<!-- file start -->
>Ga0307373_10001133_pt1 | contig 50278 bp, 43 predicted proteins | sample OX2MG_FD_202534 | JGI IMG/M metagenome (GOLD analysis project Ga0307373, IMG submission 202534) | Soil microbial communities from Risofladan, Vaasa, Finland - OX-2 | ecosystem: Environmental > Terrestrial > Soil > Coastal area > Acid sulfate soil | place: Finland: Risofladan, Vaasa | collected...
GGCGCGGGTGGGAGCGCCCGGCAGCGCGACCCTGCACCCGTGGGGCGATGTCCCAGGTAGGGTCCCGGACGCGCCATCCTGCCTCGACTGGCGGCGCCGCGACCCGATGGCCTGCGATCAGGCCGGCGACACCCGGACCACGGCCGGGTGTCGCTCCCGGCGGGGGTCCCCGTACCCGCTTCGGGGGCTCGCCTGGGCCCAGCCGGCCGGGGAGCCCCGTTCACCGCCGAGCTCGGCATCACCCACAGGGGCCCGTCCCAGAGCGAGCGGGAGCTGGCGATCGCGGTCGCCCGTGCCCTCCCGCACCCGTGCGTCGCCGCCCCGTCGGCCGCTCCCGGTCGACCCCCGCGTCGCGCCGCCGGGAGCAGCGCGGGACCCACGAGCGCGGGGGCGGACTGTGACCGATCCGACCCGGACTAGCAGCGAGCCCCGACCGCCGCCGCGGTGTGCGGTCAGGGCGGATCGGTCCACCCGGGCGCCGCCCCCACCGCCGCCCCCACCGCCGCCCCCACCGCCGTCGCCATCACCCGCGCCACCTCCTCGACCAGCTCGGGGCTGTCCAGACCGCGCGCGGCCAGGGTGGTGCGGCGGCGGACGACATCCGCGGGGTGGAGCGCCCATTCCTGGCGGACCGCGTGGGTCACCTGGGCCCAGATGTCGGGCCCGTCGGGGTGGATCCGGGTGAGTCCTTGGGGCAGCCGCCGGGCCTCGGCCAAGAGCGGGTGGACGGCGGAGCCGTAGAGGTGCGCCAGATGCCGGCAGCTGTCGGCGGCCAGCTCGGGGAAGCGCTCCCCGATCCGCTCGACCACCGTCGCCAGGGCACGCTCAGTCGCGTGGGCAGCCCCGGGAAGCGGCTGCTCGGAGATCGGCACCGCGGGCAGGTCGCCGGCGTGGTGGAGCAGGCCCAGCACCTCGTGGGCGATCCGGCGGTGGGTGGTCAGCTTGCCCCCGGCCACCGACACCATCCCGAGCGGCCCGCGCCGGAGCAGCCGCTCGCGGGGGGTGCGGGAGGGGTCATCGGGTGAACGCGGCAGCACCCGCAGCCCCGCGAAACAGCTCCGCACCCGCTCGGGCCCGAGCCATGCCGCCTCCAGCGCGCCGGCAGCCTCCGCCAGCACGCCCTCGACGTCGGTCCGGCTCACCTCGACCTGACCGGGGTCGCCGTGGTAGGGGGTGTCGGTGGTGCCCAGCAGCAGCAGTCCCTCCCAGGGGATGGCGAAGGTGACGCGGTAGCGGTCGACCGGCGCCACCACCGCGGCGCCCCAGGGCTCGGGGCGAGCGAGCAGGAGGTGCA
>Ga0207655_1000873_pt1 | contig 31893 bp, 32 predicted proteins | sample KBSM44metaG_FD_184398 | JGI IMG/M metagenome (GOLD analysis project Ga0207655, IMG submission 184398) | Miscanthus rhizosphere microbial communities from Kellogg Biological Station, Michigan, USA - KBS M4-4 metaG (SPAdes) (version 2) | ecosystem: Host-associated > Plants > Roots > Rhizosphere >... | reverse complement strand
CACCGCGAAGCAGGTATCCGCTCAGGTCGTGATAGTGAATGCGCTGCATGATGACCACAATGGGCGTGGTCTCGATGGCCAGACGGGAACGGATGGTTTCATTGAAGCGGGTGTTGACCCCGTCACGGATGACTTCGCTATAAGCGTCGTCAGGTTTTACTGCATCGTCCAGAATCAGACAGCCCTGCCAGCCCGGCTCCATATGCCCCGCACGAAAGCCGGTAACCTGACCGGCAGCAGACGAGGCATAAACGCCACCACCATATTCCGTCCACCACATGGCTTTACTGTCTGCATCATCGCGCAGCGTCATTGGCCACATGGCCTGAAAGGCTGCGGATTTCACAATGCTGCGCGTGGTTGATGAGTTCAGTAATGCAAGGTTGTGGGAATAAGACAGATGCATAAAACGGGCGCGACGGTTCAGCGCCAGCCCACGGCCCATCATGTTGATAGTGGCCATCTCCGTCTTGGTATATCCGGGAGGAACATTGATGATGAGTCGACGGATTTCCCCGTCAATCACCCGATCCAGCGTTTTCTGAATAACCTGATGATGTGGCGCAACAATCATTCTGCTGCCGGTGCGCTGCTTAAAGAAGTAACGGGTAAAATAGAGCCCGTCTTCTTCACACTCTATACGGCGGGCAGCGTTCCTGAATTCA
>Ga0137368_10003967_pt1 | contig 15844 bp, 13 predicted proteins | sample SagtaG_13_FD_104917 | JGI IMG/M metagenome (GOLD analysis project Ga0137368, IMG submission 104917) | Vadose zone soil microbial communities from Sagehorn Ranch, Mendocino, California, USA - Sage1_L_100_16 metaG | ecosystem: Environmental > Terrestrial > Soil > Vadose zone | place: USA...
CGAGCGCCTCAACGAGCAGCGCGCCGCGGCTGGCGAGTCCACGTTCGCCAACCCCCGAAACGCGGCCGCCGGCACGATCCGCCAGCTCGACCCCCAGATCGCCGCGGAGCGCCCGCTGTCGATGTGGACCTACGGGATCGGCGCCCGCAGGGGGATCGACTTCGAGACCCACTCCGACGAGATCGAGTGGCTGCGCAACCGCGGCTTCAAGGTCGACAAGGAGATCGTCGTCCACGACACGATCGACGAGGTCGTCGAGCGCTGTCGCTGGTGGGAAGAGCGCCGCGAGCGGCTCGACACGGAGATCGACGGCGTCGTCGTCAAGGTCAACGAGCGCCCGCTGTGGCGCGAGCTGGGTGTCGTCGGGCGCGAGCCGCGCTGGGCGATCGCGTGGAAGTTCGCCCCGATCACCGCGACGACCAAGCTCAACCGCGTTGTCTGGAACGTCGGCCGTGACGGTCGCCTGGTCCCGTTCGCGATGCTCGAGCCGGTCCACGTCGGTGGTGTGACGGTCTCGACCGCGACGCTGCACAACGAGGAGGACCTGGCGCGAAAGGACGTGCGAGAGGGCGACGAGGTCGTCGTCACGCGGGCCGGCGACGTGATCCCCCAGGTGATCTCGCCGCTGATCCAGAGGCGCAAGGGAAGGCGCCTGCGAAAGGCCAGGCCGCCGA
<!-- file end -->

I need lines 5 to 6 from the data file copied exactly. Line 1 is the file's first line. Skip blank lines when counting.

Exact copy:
>Ga0137368_10003967_pt1 | contig 15844 bp, 13 predicted proteins | sample SagtaG_13_FD_104917 | JGI IMG/M metagenome (GOLD analysis project Ga0137368, IMG submission 104917) | Vadose zone soil microbial communities from Sagehorn Ranch, Mendocino, California, USA - Sage1_L_100_16 metaG | ecosystem: Environmental > Terrestrial > Soil > Vadose zone | place: USA...
CGAGCGCCTCAACGAGCAGCGCGCCGCGGCTGGCGAGTCCACGTTCGCCAACCCCCGAAACGCGGCCGCCGGCACGATCCGCCAGCTCGACCCCCAGATCGCCGCGGAGCGCCCGCTGTCGATGTGGACCTACGGGATCGGCGCCCGCAGGGGGATCGACTTCGAGACCCACTCCGACGAGATCGAGTGGCTGCGCAACCGCGGCTTCAAGGTCGACAAGGAGATCGTCGTCCACGACACGATCGACGAGGTCGTCGAGCGCTGTCGCTGGTGGGAAGAGCGCCGCGAGCGGCTCGACACGGAGATCGACGGCGTCGTCGTCAAGGTCAACGAGCGCCCGCTGTGGCGCGAGCTGGGTGTCGTCGGGCGCGAGCCGCGCTGGGCGATCGCGTGGAAGTTCGCCCCGATCACCGCGACGACCAAGCTCAACCGCGTTGTCTGGAACGTCGGCCGTGACGGTCGCCTGGTCCCGTTCGCGATGCTCGAGCCGGTCCACGTCGGTGGTGTGACGGTCTCGACCGCGACGCTGCACAACGAGGAGGACCTGGCGCGAAAGGACGTGCGAGAGGGCGACGAGGTCGTCGTCACGCGGGCCGGCGACGTGATCCCCCAGGTGATCTCGCCGCTGATCCAGAGGCGCAAGGGAAGGCGCCTGCGAAAGGCCAGGCCGCCGA